The insureds submitted claims under their homeowner’s insurance policy after Hurricane Irene damaged the property in August 2011, and after Hurricane Sandy damaged the property in October 2012. After the insurer initially denied coverage, the insureds filed a declaratory judgment action in state court seeking coverage under the policy.
The insureds also alleged breach of contract and breach of the covenant of good faith and fair dealing, among other claims. The insurer moved to dismiss the breach of the covenant of good faith and fair dealing claim, among others.
The Court reiterated the test to establish a claim for bad faith in New Jersey. The insured must show “‘(1) the insurer lacked a “fairly debatable” reason for its failure to pay a claim, and (2) the insurer knew or recklessly disregarded the lack of a reasonable basis for denying the claim.’”
The Court held, “[the insureds] do not allege that [the insurer] knowingly or with reckless disregard denied their claim without a ‘fairly debatable reason’ for doing so.” The insureds merely alleged that they suffered property damage because of Hurricanes Irene and Sandy, and that the insurer denied these claims in breach of the covenant of good faith and fair dealing. Such conclusory allegations cannot defeat an insurer’s motion to dismiss.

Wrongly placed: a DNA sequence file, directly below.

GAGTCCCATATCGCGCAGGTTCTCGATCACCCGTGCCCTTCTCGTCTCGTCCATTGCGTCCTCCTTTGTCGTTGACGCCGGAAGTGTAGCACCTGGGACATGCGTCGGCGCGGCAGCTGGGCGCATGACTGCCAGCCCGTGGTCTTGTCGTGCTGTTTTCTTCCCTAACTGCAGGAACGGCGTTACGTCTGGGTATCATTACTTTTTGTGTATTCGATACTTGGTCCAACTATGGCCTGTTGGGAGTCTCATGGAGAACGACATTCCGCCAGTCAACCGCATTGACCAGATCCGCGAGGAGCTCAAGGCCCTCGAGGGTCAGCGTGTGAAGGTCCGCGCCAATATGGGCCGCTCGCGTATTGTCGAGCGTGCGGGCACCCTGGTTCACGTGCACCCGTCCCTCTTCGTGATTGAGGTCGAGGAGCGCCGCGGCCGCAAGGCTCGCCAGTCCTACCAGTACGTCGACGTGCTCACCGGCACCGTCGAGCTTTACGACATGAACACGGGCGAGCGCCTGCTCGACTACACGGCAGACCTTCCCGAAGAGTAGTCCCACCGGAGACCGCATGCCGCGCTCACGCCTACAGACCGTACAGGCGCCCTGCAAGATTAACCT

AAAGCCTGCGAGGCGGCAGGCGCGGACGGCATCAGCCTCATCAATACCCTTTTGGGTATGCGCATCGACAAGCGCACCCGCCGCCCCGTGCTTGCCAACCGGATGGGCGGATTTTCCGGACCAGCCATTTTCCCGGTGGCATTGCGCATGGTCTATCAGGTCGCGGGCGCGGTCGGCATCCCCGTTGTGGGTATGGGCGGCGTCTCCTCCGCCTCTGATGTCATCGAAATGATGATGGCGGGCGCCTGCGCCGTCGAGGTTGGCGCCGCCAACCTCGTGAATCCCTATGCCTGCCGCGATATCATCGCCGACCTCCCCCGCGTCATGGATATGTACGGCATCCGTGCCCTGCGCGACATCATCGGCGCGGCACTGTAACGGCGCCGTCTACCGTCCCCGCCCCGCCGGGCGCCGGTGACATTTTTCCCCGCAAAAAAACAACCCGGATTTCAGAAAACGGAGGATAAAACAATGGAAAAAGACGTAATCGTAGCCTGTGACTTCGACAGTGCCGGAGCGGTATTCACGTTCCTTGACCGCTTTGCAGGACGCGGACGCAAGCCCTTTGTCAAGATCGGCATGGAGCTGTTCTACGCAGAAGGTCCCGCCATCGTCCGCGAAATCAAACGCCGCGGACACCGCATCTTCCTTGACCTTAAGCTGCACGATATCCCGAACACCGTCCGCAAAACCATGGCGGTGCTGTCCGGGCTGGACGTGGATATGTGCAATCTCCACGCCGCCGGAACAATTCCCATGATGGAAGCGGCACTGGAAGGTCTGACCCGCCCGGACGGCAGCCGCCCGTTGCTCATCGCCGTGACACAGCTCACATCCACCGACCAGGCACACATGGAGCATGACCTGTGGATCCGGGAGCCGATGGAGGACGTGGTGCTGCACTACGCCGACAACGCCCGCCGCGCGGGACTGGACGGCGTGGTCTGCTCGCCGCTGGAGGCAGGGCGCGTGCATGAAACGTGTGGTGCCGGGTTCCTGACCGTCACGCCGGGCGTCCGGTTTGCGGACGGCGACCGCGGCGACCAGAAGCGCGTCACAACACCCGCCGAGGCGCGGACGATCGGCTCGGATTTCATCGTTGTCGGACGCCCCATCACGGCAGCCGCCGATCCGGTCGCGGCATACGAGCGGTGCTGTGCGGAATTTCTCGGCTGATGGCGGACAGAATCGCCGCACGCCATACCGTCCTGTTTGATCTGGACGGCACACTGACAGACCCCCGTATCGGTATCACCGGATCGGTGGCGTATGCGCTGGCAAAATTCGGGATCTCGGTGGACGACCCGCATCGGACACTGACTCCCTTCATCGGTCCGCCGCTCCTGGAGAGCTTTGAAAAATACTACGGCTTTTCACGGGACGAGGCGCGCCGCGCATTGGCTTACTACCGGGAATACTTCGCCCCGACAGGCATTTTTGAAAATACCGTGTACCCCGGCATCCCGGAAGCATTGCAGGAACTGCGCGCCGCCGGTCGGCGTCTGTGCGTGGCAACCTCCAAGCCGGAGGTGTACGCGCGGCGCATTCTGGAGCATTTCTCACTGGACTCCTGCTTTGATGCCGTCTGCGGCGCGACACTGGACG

However, the Court gave the insureds an opportunity to amend their complaint.
Additionally, the Court dismissed the insureds’ claim for coverage as to the Hurricane Irene damage because these claims are facially untimely, and the insured failed to plead facts suggesting that equitable tolling should apply.
Lastly, the Court denied the insurer’s motion to dismiss the claim for coverage of the Hurricane Sandy damage due to a factual dispute as to whether the insured’s failure to cooperate prejudiced the insurer.
Date of Decision: September 19, 2017
Kurz v. State Farm Fire & Cas. Co., No. 16-8681, 2017 U.S. Dist. LEXIS 152540 (D. N.J. Sept. 12, 2017) (Bumb, J.)